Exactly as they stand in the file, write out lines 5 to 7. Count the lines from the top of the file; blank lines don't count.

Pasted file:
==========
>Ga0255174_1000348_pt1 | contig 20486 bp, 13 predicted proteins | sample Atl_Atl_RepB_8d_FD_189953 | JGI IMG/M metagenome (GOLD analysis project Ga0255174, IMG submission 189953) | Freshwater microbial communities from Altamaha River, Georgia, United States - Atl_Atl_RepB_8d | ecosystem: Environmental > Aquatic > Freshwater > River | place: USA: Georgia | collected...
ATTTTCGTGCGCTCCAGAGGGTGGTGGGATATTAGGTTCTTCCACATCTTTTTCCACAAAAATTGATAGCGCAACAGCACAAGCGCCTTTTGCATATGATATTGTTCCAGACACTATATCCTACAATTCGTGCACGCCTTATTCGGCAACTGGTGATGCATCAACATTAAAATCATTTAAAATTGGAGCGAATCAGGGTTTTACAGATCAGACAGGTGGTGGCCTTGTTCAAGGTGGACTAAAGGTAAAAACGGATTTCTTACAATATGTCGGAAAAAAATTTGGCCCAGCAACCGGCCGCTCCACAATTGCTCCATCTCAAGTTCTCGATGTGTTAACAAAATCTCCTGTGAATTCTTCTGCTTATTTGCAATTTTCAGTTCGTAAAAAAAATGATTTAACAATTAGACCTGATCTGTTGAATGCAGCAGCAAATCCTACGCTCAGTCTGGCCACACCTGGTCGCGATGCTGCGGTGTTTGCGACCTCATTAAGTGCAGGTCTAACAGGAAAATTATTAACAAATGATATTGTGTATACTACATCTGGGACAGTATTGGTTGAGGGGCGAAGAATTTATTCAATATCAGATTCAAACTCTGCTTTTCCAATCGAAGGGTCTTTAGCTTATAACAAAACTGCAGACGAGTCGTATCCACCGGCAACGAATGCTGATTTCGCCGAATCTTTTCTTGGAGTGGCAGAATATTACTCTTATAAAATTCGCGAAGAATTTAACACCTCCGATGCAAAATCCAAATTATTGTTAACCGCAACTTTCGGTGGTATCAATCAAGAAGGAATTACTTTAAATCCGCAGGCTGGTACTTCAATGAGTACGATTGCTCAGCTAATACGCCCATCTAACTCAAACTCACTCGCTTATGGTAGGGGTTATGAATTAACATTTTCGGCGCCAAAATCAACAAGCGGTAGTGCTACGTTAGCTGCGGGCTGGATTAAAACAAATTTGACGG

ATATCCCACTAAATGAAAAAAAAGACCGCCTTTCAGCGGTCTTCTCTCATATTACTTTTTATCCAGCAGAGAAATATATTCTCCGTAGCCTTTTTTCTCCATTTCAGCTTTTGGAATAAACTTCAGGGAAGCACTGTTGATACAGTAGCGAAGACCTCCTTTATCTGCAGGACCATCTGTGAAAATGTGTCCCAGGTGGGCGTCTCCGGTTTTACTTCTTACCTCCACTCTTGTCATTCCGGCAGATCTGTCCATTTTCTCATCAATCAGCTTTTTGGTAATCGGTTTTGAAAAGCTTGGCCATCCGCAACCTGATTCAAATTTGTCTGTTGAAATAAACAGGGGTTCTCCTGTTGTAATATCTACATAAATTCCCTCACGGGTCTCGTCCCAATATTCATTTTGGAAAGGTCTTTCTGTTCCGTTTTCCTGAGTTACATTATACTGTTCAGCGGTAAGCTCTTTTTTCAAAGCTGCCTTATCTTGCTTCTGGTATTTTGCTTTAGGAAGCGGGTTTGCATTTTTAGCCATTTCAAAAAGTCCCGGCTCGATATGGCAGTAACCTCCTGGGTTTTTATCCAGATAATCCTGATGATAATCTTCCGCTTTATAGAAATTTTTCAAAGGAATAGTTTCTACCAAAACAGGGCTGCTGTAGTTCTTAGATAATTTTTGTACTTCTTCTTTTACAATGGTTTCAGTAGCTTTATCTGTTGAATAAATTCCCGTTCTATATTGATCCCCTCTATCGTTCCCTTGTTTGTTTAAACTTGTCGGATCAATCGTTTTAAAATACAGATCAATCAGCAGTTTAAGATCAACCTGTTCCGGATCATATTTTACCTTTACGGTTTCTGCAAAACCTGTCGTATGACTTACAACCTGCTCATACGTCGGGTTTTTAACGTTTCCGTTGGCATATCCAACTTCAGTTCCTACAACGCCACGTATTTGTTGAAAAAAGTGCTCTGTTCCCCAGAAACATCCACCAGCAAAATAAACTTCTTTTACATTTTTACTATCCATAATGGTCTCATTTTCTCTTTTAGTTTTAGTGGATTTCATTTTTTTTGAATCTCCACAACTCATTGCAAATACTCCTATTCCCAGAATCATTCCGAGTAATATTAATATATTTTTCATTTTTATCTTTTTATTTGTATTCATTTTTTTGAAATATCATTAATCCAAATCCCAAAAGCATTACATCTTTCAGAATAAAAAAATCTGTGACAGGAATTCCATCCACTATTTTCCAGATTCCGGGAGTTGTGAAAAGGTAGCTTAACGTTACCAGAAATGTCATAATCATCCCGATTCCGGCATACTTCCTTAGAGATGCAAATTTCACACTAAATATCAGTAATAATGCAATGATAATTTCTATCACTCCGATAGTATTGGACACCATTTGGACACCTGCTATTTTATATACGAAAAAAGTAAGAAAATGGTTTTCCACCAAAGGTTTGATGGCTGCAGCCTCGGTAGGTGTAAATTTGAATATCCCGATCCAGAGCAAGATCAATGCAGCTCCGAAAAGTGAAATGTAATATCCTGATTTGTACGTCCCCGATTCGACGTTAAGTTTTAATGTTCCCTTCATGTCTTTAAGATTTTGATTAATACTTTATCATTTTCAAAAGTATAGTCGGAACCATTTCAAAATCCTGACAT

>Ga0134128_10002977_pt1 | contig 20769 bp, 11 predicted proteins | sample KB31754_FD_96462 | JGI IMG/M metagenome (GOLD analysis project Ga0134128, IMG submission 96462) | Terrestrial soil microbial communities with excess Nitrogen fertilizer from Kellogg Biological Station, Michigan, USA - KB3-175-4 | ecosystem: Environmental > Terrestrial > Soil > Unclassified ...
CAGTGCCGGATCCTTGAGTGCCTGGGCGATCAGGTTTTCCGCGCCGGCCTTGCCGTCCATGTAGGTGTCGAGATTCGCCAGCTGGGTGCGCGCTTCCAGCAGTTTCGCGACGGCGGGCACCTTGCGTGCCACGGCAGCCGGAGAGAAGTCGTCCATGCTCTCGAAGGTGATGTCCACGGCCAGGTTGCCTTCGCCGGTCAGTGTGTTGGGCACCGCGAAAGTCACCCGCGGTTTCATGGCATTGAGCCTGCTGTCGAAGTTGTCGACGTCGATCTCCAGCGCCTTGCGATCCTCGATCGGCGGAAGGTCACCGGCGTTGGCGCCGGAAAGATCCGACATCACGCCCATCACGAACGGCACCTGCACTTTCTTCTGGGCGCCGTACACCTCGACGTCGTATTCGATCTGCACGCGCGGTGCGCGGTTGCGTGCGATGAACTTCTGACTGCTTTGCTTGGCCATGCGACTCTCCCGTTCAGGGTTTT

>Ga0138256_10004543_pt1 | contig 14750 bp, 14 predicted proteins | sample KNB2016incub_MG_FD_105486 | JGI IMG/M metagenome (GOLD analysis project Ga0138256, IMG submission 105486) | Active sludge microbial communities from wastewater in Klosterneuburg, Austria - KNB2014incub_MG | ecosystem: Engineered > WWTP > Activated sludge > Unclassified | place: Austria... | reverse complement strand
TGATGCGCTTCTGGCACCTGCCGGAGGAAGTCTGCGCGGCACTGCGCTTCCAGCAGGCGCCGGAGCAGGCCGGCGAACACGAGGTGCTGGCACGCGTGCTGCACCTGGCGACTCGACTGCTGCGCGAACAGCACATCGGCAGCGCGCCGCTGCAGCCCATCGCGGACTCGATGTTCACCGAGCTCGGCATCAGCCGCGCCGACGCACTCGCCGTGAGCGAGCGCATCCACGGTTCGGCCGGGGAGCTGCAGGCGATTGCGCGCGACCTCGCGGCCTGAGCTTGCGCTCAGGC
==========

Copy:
CAGTGCCGGATCCTTGAGTGCCTGGGCGATCAGGTTTTCCGCGCCGGCCTTGCCGTCCATGTAGGTGTCGAGATTCGCCAGCTGGGTGCGCGCTTCCAGCAGTTTCGCGACGGCGGGCACCTTGCGTGCCACGGCAGCCGGAGAGAAGTCGTCCATGCTCTCGAAGGTGATGTCCACGGCCAGGTTGCCTTCGCCGGTCAGTGTGTTGGGCACCGCGAAAGTCACCCGCGGTTTCATGGCATTGAGCCTGCTGTCGAAGTTGTCGACGTCGATCTCCAGCGCCTTGCGATCCTCGATCGGCGGAAGGTCACCGGCGTTGGCGCCGGAAAGATCCGACATCACGCCCATCACGAACGGCACCTGCACTTTCTTCTGGGCGCCGTACACCTCGACGTCGTATTCGATCTGCACGCGCGGTGCGCGGTTGCGTGCGATGAACTTCTGACTGCTTTGCTTGGCCATGCGACTCTCCCGTTCAGGGTTTT

>Ga0138256_10004543_pt1 | contig 14750 bp, 14 predicted proteins | sample KNB2016incub_MG_FD_105486 | JGI IMG/M metagenome (GOLD analysis project Ga0138256, IMG submission 105486) | Active sludge microbial communities from wastewater in Klosterneuburg, Austria - KNB2014incub_MG | ecosystem: Engineered > WWTP > Activated sludge > Unclassified | place: Austria... | reverse complement strand
TGATGCGCTTCTGGCACCTGCCGGAGGAAGTCTGCGCGGCACTGCGCTTCCAGCAGGCGCCGGAGCAGGCCGGCGAACACGAGGTGCTGGCACGCGTGCTGCACCTGGCGACTCGACTGCTGCGCGAACAGCACATCGGCAGCGCGCCGCTGCAGCCCATCGCGGACTCGATGTTCACCGAGCTCGGCATCAGCCGCGCCGACGCACTCGCCGTGAGCGAGCGCATCCACGGTTCGGCCGGGGAGCTGCAGGCGATTGCGCGCGACCTCGCGGCCTGAGCTTGCGCTCAGGC